The Novice Master at the time was Fr. André Mallet, a man skilled at understanding the needs of souls and responding in love. From their very first meeting he showed this when he said to the young man, "Only trust and I will help you to love Jesus!" Nor were the other monks of the monastery slow to appreciate the newcomer: he neither argued nor grumbled but was ever happy, ever smiling.
The young monk would often meditate upon Jesus in his Passion and on the Cross, and so became deeply imbued with love for Christ. The "way of Jesus' heart" which Fr. André taught him is an unceasing call to live the present moment with patience, hope and love. Brother Joseph-Marie was well aware of his lacks and weaknesses, and so was led to depend more and more on Jesus, his strength. He had no interest in half measures but wished to give himself completely to Christ. His personal motto bears witness to this: "All for Jesus, all through Mary". On Ascension Thursday, 24th May 1900, he was admitted to final vows.
Then came his preparation for the priesthood. This he viewed primarily in relation to the Eucharist, which was truly to him the living presence of Jesus among us. The Eucharist is the Savior himself, wholly giving himself to men; his Heart is pierced on the Cross and then tenderly gathers in all those who trust in him. There were times during his theological studies when, because of his great sensitivity, he suffered much from the lack of understanding of the monk teaching the course. But, as in all his contradictions, he relied upon Christ present in the Eucharist as his "only good upon this earth" and confided his suffering to Fr. André who would cheer him up and help him better to understand. In the end, he did well enough to pass his examinations and had the great joy of being ordained a priest on October 12, 1902.
At that point it became clear that he had contracted tuberculosis and that the disease was already well advanced. The young priest spoke of his pains only when it was impossible to hide them further. How could he complain, he who meditated so lovingly on the Lord's Way of the Cross? In spite of a seven weeks' stay with his family which he undertook at his abbot's request, his health continued to deteriorate. He then returned to the monastery, where he was soon sent to stay in the infirmary. Here was one more opportunity to offer up his sufferings for Christ and the Church: his physical pain became more and more unbearable, and was even worsened by the infirmarian's neglect. Fr. André continued to accompany him and became more than ever his constant aid and support. He had said, "When I can no longer say Mass, Jesus can take me from this world." Early in the morning of the 17th of June 1903, Father Joseph-Marie received communion and left this world to be with Christ Jesus for ever.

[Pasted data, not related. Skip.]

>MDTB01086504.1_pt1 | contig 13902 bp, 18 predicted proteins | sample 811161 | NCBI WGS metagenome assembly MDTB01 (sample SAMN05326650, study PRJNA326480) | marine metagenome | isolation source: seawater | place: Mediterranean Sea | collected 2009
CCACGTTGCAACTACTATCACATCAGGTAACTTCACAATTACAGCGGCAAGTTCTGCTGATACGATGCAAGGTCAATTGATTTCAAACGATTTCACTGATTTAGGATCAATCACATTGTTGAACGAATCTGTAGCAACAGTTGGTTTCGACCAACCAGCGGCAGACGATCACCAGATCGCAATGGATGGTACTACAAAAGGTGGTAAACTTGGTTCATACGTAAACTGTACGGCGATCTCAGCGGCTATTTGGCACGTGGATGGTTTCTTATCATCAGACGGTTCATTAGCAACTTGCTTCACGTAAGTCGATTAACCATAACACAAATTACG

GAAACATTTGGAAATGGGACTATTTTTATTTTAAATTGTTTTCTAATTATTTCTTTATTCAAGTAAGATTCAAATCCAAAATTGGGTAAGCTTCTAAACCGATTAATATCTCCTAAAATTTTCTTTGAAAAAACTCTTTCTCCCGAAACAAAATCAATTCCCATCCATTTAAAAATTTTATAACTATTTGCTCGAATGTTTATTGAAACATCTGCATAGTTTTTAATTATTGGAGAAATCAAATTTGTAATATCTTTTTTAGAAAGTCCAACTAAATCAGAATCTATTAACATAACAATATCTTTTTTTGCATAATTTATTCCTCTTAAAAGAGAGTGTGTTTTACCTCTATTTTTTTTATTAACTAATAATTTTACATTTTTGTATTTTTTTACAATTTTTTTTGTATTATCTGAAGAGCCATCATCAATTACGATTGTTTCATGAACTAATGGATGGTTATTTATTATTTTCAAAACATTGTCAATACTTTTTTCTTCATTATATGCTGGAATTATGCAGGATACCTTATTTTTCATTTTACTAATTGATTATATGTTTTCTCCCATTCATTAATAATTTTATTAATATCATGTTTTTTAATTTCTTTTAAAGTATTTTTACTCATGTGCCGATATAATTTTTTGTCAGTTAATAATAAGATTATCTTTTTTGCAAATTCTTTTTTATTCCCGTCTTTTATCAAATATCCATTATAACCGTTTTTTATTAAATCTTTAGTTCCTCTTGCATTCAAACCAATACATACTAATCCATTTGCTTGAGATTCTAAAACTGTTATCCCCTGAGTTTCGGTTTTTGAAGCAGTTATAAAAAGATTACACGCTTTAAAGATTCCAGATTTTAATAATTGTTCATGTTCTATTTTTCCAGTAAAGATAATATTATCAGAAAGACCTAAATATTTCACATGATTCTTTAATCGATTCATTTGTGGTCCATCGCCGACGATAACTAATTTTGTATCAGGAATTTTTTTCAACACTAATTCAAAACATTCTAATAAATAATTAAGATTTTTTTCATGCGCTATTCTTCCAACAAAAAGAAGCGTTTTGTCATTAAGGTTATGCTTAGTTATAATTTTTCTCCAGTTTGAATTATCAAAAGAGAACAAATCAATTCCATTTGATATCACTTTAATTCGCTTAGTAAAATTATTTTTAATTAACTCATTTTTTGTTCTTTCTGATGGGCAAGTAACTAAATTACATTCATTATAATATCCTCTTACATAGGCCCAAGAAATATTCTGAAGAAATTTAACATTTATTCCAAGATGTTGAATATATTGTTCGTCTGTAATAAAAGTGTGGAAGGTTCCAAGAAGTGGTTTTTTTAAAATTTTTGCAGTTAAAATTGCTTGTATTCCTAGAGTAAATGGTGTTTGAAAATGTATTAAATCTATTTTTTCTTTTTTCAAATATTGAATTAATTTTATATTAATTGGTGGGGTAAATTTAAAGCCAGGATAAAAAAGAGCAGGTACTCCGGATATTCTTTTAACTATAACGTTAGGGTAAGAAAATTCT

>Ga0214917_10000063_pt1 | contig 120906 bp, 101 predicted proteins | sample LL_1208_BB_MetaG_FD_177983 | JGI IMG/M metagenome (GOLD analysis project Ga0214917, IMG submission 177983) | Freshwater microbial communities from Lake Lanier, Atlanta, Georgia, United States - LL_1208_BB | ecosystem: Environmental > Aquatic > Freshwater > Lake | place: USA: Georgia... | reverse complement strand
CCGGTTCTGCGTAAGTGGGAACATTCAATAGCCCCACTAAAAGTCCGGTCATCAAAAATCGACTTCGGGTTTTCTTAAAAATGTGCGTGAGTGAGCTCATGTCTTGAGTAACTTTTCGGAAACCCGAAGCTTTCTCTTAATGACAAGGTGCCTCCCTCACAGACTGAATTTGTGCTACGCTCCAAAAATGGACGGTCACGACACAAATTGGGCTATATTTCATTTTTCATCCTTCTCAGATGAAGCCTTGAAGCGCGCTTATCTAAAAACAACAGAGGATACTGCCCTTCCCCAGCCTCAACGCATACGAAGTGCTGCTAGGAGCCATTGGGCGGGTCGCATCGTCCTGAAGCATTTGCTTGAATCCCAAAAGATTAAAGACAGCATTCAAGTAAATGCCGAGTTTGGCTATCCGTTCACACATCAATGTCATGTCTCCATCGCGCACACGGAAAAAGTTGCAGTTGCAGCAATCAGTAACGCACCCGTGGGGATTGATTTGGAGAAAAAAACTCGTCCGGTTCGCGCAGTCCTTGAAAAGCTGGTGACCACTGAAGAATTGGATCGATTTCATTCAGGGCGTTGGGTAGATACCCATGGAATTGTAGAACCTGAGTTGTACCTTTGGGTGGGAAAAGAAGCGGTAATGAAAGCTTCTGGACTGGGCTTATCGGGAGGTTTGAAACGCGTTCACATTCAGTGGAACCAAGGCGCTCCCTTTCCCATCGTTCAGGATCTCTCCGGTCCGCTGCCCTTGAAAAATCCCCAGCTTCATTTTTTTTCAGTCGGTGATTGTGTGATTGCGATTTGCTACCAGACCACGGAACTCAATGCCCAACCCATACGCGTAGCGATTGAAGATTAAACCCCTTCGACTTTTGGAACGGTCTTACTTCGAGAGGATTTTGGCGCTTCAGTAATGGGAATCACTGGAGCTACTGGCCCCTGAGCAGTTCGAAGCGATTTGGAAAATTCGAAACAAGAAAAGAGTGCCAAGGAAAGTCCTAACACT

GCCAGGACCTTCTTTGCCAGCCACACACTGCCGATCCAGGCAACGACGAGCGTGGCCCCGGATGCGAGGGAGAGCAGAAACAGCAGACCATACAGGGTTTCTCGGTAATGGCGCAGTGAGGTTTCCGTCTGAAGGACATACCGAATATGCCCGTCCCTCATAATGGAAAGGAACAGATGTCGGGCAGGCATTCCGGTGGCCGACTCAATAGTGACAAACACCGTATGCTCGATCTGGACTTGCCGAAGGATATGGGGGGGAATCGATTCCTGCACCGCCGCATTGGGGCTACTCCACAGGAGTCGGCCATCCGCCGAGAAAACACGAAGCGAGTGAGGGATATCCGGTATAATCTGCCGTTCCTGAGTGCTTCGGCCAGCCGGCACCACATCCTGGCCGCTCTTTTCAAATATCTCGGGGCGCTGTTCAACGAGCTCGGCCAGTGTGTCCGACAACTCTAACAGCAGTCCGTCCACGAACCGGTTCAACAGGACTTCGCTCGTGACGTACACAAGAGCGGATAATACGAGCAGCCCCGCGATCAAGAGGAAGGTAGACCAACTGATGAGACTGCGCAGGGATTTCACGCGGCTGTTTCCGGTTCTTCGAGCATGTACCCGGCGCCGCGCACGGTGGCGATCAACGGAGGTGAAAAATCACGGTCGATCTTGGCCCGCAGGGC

On the 9th of June 1984, the Holy Father, John Paul II, acknowledged his heroic virtues.
The sheer ordinariness of his life has been noted by some: 16 quiet years at Casseneuil and 9 years of monastic enclosure spent in doing the simplest of things: prayer, studies, work. They are indeed simple things, but lived in an extraordinary way. They were the slightest of deeds, but performed with limitless generosity. Christ imbued his mind, clear as the water that leaps from a spring, with the conviction that God alone is our true and highest happiness and that his kingdom is like a hidden treasure or a pearl of great price.
The message of Fr. Joseph-Marie has great meaning for us today. In a world filled with distrust and often with despair but thirsting for love and kindness, his life can provide an answer, and in a special way to today's young who seek meaning in their lives. Joseph-Marie was a youth without any standing or worth in the eyes of men. He owed the success of his life to a meeting with Jesus that redefined his very existence. He showed himself a follower of the Lord in the midst of a community of brothers, with the guidance of a spiritual father, who was to him a witness of Christ as well as one who knew to receive and to understand him.
For the meek and humble he is a superb example. Watching Joseph-Marie, we learn how to live each day for Christ with love, zeal and fidelity, accepting at the same time the help of an experienced brother or sister who can lead us in the footsteps of Jesus.